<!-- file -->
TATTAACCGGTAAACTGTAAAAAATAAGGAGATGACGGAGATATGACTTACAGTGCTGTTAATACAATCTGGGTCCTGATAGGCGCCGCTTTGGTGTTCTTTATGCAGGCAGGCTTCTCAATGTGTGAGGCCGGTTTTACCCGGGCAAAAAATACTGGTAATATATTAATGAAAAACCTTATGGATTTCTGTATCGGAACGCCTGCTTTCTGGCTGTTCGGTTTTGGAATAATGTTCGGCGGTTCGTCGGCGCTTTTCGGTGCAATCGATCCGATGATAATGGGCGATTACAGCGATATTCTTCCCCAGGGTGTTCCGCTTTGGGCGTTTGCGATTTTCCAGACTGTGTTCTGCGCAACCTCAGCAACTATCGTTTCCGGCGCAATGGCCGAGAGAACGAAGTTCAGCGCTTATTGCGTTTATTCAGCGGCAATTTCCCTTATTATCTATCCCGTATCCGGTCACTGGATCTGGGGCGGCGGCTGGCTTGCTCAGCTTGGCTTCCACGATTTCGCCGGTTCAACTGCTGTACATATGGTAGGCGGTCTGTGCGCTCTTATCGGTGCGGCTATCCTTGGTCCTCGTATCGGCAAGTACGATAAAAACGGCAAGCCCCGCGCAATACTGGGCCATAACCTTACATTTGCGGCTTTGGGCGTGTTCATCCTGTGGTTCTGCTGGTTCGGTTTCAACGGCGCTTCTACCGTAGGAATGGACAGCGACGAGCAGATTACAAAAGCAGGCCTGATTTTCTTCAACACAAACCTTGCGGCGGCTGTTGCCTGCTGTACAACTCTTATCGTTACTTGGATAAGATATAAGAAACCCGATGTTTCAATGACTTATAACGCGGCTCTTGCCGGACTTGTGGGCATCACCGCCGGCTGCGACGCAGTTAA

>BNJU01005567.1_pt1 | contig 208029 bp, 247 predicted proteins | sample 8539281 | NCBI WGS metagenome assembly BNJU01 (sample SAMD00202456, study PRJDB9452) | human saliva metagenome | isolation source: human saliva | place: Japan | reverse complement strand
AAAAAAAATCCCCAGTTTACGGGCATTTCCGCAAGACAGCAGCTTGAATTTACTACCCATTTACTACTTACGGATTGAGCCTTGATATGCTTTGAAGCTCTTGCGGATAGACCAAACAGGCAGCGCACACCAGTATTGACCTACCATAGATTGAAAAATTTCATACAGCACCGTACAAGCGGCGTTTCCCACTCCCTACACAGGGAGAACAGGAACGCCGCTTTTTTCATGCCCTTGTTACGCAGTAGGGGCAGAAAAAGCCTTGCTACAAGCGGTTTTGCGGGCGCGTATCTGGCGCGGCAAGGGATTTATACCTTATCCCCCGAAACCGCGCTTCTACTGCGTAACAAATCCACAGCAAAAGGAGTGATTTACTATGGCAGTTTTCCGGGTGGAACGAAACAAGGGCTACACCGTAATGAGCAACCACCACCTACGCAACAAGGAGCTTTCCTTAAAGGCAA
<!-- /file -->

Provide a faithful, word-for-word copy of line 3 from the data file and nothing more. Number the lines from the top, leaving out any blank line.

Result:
AAAAAAAATCCCCAGTTTACGGGCATTTCCGCAAGACAGCAGCTTGAATTTACTACCCATTTACTACTTACGGATTGAGCCTTGATATGCTTTGAAGCTCTTGCGGATAGACCAAACAGGCAGCGCACACCAGTATTGACCTACCATAGATTGAAAAATTTCATACAGCACCGTACAAGCGGCGTTTCCCACTCCCTACACAGGGAGAACAGGAACGCCGCTTTTTTCATGCCCTTGTTACGCAGTAGGGGCAGAAAAAGCCTTGCTACAAGCGGTTTTGCGGGCGCGTATCTGGCGCGGCAAGGGATTTATACCTTATCCCCCGAAACCGCGCTTCTACTGCGTAACAAATCCACAGCAAAAGGAGTGATTTACTATGGCAGTTTTCCGGGTGGAACGAAACAAGGGCTACACCGTAATGAGCAACCACCACCTACGCAACAAGGAGCTTTCCTTAAAGGCAA